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Product Category: Projects

Product Code: 00007133

No of Pages: 52

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Ethanol and biomass production from riped banana peels were undertaken using palm wine yeasts and Aspergillus niger. Riped banana peels were processed and its sugar content was determined to be below 8% before it was optimized to about 21%, it was separately inoculated with Aspergillus niger and palm wine yeasts and allowed to ferment for eleven days during which the quality characteristics, ethanol and biomass production were monitored on 48 hourly basis. Obtain results show variations between the fermentation dynamics of the two organisms in the both cases, temperature fermented between 300c and 320c while pH produced from 6.2 to 2.1 with variations only in the first 5 days. The acidity increased from 0.16% to 2.18% in Aspergillus niger fermented liquor. While, the specific gravity also reduced from 1.18 to 0.46 in both cases while total solid reduced from 16.80% to 1.66% in Aspergillus niger fermented liquor and 16.90% to 1.73% in palm wine yeasts fermented liquor. Sugar concentration was about the same used in both where reduction in sugar content ranged from 21.20% to 2.69% and 21.30% to 2.78% in the liquors. Biomass production was slightly higher in Aspergillus niger fermented liquor 1.19% to 0.70 than in the palm wine yeasts fermented liquor 1.16 to 0.69 as recorded on the 9th day but both reduced slightly at the end having 1.20% and 1.16% respectively. The quality of ethanol produced was 9.74% and 10.74% with Aspergillus niger fermented liquor and palm wine fermented liquor. It was observed that the palm wine yeasts fermented banana peels had slightly higher ethanol yield than the Aspergillus niger fermented one while the later had slightly higher biomass yield in all, the use of banana peels for bioethanol and biomass production was successful. And can help in converting waste (banana peels) to useful products (alcohol and singe cell proteins Biomass) while what happened in that of palm wine yeast is lower than that of Aspergillus niger.


Title                                                                         Pages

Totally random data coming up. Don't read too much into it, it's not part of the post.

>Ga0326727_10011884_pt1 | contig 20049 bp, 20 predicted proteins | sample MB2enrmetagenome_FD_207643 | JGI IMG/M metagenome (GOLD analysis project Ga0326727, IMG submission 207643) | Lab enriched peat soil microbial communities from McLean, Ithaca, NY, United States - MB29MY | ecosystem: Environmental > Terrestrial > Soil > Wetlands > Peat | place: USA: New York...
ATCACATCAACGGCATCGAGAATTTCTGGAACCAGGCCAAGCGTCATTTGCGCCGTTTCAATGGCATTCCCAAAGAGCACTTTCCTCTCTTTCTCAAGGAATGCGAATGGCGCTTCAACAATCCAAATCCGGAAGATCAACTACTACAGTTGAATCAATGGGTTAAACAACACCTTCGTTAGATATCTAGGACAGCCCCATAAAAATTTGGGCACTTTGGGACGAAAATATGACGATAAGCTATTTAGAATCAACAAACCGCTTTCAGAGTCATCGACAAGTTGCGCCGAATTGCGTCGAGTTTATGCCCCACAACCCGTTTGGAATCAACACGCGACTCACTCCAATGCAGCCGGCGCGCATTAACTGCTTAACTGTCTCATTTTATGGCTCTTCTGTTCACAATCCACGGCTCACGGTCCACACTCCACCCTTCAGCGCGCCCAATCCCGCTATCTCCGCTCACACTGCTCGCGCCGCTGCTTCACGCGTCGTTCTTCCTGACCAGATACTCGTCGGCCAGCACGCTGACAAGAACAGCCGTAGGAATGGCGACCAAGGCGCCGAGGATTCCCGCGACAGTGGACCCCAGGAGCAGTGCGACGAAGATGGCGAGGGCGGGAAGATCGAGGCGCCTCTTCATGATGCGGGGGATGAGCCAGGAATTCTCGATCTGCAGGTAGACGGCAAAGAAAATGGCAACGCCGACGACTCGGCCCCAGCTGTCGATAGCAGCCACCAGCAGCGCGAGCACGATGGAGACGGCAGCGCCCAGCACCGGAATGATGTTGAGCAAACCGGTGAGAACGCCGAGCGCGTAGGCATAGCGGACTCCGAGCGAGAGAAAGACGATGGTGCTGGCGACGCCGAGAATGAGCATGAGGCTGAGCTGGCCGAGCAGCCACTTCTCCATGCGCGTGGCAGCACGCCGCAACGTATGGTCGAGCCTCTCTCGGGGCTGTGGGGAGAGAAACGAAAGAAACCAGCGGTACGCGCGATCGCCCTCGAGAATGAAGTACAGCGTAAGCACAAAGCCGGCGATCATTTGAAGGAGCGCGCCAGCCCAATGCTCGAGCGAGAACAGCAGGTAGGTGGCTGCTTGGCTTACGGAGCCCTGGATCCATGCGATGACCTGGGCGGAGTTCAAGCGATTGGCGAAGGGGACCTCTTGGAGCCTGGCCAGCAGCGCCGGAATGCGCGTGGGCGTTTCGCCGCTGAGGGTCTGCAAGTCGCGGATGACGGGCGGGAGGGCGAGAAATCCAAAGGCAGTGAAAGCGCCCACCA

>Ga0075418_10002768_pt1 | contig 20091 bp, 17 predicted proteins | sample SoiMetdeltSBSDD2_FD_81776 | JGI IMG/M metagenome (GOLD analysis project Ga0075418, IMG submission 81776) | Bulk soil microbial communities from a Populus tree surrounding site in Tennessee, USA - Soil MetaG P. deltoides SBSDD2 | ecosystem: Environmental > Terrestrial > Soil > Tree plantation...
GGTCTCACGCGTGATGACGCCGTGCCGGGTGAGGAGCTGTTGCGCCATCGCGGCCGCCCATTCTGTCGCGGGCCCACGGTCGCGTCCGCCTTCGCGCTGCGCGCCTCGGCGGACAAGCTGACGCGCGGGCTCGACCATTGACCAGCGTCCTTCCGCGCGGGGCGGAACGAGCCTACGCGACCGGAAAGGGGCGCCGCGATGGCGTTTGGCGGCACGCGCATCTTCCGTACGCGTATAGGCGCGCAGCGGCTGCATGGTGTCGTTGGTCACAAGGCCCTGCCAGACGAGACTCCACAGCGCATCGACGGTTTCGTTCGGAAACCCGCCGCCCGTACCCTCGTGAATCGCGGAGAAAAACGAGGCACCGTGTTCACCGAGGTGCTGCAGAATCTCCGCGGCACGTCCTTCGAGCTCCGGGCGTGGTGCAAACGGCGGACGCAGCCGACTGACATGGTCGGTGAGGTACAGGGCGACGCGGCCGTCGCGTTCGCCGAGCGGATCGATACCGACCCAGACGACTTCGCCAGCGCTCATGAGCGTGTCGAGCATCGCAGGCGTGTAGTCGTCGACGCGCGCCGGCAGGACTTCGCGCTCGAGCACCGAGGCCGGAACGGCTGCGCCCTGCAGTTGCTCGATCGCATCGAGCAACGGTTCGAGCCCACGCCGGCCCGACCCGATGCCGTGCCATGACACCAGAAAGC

Title Page                                                                                                                                 i

Certification                                                                                                                            ii

Dedication                                                                                                                               iii

Acknowledgements                                                                                                                iv

Table of Contents                                                                                                                   v

List of Tables                                                                                                                          ix

List of Figures                                                                                                                         x

Abstract                                                                                                                                    xi

CHAPTER ONE                                                                                                                    1

1.0       Introduction                                                                                                                 1

1.1       Aims and objectives                                                                                                   3

CHAPTER TWO                                                                                                                   4

2.0       Literature Review                                                                                                       4

2.1       Bioethanol production                                                                                               4

2.2       Countries known for bioethanol production                                                          4

2.3       Synergy between ethanol and gasoline                                                                   5

2.4       Need for biofuel/bioethanol                                                                                     5

2.5       The advantages of bioethanol                                                                                  6

2.6       Biomass production using palm wine yeasts                                                         7

2.7       How ethanol is made                                                                                                  8